Monday, November 29, 2010

Answers for Thursdee, Part 1: First Metro Save and Learn Equity Fund


First Metro Save and Learn Equity Fund, Inc.(FMSLEQT:PM, red) outperforming BDO's Equity UITF (EPCIBEQ:PM, green) and the benchmark PSEi (PCOMP:IND, orange) in the last 12 months

Dear Investor Juan,

First and foremost, let me just say how very informative your blog is to those of us who can't understand investment language.

My family has accumulated modest savings this year which we initially intended to invest in a time deposit account and a balanced fund. I've been doing my research, but sadly, my math-averse brain can only take so much information. It's so difficult for me to understand the banking world's jargon. Thankfully, I came across your blog before my math-averse brain crashed. So now, we've decided to invest 50,000 pesos in an equity fund, most probably in BDO. I still have several questions to ask though.

[questions printed below]

I do hope you'd reply to my queries to save my overworked brain from further damage. Thanks again and may you be blessed for helping us who can't afford to pay financial advisors!


Dear Thursdee,

Thanks for the compliment. I live to serve. :)

Now, on to your questions.

1. Before reading your blog, I was actually "studying" the NAVPS performance table on the Investment Company Association of the Philippines (ICAP) website. I noticed that First Metro Asset Management, Inc.'s (FAMI) First Metro Save and Learn Equity Fund has the highest percentage returns among all the other funds. And also, the funds managed by banks are not listed there. Is it advisable to invest directly with FAMI than through a bank? How do I go about doing that?

FAMI's equity fund has indeed been significantly outperforming other mutual funds in its class, and actually even UITFs and the PSEi, in the past five years.

This kind of sustained "strong" performance is rare in the fund management industry, where success is attributed to luck, as several noteworthy studies in the US show. And while I would tend to agree to the idea that past performance matters little in choosing investment funds, I may have to make an exception with FAMI's equity fund: significantly outperforming the benchmark and other funds in the same class continuously for five years does point more towards skill than luck.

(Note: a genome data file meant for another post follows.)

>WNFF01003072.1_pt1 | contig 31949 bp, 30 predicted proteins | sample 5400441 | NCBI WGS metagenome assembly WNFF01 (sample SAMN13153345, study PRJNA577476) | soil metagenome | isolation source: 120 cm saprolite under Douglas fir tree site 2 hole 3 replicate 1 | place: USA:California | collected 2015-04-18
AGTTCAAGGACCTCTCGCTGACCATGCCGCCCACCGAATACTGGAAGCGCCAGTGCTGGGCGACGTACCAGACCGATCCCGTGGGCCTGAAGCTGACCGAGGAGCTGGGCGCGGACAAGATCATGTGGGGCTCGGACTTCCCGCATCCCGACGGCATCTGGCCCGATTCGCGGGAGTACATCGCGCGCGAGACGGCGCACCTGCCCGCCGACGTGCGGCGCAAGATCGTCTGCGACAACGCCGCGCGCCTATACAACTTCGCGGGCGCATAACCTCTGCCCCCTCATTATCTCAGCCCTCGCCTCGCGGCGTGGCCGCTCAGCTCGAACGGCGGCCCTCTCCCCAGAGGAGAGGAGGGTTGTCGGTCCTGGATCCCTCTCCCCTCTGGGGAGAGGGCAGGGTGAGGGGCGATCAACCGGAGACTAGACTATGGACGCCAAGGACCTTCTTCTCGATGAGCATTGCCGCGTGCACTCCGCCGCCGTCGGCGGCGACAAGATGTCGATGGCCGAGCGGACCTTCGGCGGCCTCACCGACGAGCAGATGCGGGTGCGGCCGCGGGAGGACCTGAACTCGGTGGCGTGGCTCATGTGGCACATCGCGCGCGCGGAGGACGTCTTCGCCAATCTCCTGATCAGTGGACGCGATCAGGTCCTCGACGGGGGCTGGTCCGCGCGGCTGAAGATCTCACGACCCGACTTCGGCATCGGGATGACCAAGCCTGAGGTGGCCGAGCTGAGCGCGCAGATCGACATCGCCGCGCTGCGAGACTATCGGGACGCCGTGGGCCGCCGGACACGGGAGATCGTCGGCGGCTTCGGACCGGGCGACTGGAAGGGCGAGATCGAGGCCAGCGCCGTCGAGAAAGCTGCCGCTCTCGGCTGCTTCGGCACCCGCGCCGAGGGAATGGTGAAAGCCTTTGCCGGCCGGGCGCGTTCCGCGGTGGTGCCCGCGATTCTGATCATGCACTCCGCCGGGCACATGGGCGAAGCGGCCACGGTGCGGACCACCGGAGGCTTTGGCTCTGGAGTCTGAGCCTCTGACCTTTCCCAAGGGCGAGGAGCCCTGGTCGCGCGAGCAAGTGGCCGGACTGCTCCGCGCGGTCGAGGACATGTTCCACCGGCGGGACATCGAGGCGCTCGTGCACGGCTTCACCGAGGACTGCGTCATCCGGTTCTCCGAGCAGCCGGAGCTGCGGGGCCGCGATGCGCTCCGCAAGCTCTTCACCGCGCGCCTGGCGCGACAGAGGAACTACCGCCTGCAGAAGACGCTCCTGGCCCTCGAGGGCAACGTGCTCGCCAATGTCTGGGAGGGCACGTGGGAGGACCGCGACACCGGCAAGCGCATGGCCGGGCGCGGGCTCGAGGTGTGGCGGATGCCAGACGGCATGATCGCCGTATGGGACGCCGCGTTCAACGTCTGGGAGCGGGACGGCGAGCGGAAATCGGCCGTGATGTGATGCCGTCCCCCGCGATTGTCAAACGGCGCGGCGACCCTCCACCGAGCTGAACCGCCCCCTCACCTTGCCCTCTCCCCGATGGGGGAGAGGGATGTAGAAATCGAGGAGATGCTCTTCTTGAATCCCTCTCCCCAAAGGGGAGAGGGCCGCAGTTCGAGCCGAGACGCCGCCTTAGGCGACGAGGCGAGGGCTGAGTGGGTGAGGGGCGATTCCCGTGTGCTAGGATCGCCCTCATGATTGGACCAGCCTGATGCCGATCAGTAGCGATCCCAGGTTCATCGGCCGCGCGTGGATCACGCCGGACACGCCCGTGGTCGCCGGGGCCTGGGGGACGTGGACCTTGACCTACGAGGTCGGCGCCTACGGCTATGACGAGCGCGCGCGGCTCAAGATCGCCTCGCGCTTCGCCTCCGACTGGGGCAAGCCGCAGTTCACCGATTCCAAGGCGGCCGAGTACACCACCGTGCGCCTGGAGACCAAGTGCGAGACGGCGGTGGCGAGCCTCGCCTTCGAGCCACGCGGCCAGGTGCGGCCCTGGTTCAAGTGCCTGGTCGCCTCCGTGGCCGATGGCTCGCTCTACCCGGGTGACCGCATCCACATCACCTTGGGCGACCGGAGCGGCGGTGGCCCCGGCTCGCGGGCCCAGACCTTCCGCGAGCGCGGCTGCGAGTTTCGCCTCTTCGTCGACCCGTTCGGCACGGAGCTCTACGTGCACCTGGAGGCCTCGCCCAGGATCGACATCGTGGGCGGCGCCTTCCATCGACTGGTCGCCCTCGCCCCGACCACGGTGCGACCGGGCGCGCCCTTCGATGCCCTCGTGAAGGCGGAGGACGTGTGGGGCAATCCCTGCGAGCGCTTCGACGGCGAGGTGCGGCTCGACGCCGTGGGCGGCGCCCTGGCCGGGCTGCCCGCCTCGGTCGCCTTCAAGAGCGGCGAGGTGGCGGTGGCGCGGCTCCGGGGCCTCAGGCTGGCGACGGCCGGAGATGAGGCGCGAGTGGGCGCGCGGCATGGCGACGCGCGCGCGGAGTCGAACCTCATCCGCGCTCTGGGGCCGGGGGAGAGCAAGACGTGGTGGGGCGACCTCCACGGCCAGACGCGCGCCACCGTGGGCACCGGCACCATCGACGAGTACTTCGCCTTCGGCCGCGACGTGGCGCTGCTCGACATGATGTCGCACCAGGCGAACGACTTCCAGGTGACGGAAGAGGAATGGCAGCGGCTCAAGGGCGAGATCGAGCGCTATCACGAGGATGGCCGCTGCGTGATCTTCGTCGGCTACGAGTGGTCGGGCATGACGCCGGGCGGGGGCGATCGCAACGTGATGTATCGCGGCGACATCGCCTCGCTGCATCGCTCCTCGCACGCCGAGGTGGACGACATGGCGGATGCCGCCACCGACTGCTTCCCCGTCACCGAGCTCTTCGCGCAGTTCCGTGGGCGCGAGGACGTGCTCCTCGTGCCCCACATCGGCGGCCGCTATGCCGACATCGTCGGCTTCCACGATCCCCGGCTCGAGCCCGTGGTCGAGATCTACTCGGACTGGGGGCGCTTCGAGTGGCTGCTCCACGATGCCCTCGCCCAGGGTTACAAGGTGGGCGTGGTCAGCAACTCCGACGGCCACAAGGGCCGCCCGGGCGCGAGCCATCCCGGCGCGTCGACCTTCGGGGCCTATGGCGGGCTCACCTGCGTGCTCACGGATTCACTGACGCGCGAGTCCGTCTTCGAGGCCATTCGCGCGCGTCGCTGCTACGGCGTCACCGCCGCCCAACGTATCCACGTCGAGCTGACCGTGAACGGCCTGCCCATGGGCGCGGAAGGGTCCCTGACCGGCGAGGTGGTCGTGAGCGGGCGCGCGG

And don't think FAMI does not know that.

In discussing UITFs in previous posts, we often talked about management, trust, or custodian fees that could serve as one basis in choosing a fund. While mutual funds and UITFs are basically the same, one important difference is that the former charges sales load fees on top of the basic management fee, making mutual funds more expensive than UITFs. 

Take FAMI's equity fund as an example. It charges a front-end sales load of 0.5 to 2% of the invested amount, on top of a 1.75% per year management fee. Of course that extra fee may be well worth it if the fund can give you 50% higher returns, but as I always say, nothing in making investments is certain.

The funds listed on the ICAP website are all mutual funds, and you won't find any UITFs there. UITFs are offered by banks, and mutual funds by other financial institutions like insurance companies and bank affiliates, although some funds like the ALFM funds of Ayala Life can also be purchased from BPI. Also, while UITFs may only be purchased from the bank of your choice, you can buy mutual funds also through authorized agents or sales representatives.

If you're really interested in investing in FAMI's First Metro Save and Learn Equity Fund, you would have to accomplish some forms and follow these instructions from the company's website.

By the way, if you want to compare the performance of different funds with graphs (and without the math), just like I do here, you can go to and use the site's interactive chart. You can find the "Bloomberg ticker" of the fund using the search bar at the upper right corner of the page.

Part 2 for your other two questions in my next post.

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